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Libya’s Ongoing Conflict For Control Of Oil Exports

Libya’s Ongoing Conflict For Control Of Oil Exports

Libya’s internationally recognized government of Prime Minister Abdullah al-Thinni plans to sell the country’s oil itself and shift proceeds to a friendly foreign bank to keep them out of the hands of a rival group that has declared itself the nation’s true government.

Al-Thinni’s government announced the night of April 4 that the state-owned National Oil Co. (NOC) would begin dealing crude oil and its byproducts directly to existing customers to raise revenue for the country, and that the NOC would now be empowered to attract new customers.

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These revenues would be deposited in a newly opened account at a bank in the United Arab Emirates (UAE) rather than the Central Bank of Libya (CBL), whose assets also have been claimed by the rival government set up by the rival forces of the Islamist group Libya Dawn.

Al-Thinni’s government, based in the eastern city Al-Beida, controls CBL accounts in Libya’s east while the rival government, based in Tripoli, in the west, maintains control of Central Bank accounts in that part of the country.

Control of all these revenues are the goal of both sides, four years after the fall of the country's longtime dictator, Col. Muammar Gadhafi, as they struggle for control of Libya, an OPEC member that holds the largest oil reserves in Africa.

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Despite setting up the new UAE bank account, it’s not clear whether al-Thinni’s government can demonstrate to the world market that it has a legitimate claim to Libya’s oil, at least in part because thousands of contracts, maps and other documents are being kept at the NOC headquarters in Tripoli, which is controlled by the rival government.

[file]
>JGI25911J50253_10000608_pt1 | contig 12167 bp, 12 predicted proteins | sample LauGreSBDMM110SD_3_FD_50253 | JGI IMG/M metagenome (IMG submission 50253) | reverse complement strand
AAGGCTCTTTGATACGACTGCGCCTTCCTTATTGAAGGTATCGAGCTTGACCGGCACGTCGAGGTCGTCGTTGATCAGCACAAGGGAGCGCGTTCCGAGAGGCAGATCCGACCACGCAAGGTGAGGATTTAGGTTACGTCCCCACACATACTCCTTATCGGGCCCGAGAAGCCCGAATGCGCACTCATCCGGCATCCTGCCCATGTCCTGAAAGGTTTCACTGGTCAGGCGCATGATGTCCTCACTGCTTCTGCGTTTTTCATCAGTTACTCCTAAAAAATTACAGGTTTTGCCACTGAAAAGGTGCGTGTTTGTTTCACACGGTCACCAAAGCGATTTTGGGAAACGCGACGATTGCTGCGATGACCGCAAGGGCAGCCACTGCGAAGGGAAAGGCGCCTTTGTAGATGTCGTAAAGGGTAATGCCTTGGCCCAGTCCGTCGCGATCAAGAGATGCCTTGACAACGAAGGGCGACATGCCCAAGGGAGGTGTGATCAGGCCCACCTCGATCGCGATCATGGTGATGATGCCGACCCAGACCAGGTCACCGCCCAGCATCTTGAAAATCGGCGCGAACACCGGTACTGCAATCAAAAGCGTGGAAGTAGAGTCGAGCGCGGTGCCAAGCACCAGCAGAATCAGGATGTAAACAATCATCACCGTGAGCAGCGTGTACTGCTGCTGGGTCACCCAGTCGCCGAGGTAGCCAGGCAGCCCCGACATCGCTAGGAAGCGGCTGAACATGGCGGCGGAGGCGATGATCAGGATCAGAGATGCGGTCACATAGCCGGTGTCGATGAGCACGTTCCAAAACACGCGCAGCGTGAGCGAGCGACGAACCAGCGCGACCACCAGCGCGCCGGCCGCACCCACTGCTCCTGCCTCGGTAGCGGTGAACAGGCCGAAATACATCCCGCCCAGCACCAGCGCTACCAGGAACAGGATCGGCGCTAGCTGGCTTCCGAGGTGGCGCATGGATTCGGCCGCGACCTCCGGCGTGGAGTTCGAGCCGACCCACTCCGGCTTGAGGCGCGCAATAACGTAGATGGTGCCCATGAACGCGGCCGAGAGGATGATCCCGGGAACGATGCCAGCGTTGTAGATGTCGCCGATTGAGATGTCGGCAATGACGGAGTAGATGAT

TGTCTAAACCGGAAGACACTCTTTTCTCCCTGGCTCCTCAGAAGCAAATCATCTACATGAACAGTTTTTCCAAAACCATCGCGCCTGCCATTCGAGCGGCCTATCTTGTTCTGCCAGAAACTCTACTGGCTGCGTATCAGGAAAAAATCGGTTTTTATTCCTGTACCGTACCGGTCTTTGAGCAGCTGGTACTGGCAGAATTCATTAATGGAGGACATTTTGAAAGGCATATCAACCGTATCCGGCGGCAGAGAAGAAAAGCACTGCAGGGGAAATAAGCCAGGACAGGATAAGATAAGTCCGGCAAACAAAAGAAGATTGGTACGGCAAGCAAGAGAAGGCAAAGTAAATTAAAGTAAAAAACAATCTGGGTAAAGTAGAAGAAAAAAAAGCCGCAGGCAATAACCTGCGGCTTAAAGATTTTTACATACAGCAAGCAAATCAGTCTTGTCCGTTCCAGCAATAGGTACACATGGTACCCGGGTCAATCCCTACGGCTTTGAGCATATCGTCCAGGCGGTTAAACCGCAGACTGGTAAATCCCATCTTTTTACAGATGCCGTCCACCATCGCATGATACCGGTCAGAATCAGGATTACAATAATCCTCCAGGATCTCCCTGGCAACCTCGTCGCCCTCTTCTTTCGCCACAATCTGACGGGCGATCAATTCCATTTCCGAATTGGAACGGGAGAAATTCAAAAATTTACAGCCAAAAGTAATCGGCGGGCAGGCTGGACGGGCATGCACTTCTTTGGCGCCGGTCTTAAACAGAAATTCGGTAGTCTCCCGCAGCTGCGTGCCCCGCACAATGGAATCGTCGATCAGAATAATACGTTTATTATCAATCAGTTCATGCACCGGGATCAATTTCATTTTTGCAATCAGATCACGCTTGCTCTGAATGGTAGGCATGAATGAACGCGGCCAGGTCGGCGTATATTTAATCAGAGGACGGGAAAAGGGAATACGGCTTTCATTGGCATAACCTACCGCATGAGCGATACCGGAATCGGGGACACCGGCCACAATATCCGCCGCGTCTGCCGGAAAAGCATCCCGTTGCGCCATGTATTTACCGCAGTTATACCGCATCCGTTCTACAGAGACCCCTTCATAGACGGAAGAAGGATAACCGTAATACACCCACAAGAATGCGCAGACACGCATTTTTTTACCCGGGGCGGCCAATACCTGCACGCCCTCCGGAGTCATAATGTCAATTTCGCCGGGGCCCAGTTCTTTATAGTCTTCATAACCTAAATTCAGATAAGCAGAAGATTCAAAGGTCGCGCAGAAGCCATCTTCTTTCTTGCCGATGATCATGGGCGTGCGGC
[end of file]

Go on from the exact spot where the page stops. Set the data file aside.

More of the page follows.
Fighting in eastern Libya has been abating somewhat, though fierce attacks persist in the rival west. As a result, Es Sider, the country’s largest oil port, may reopen soon, according to Al-Mabrook Bou Seif, the NOC chairman appointed by al-Thinni’s government.

Bou Seif said his operatives would begin arranging the loading of oil on client ships at Es Sider and other eastern oil ports. “Our management and marketing team are ready to deal with our existing clients and partners,” he told Bloomberg on April 4 in Al-Bayda. “We will start contacting them today.” Bou Seif didn’t name specific companies.

Also likely to reopen is the port of Ras Lanuf, Libya’s third-largest oil port now that Libya Dawn fighters have withdrawn from the eastern coastal region, indicating an end to the effort they began four months ago to capture the two cities. Bou Seif also urged Libya’s oil customers loading their ships in the rival-controlled west to coordinate their efforts with the LOC management appointed by al-Thinni.

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The year-long civil war has damaged and, in some cases, even shut down ports, oil fields and pipelines in Libya.

Es Sider can load 340,000 barrels of crude per day, but needs repairs because rival militias have cut pipelines and cables serving the city, according to Abdulwahed al-Sheikhy, the port’s security chief. He said only 10 of the port’s 19 storage tanks holding 2.14 million barrels of oil are undamaged.

Ras Lanuf, on the other hand, has suffered no such damage. It has a loading capacity of 220,000 barrels per day.

By Andy Tully Of Oilprice.com

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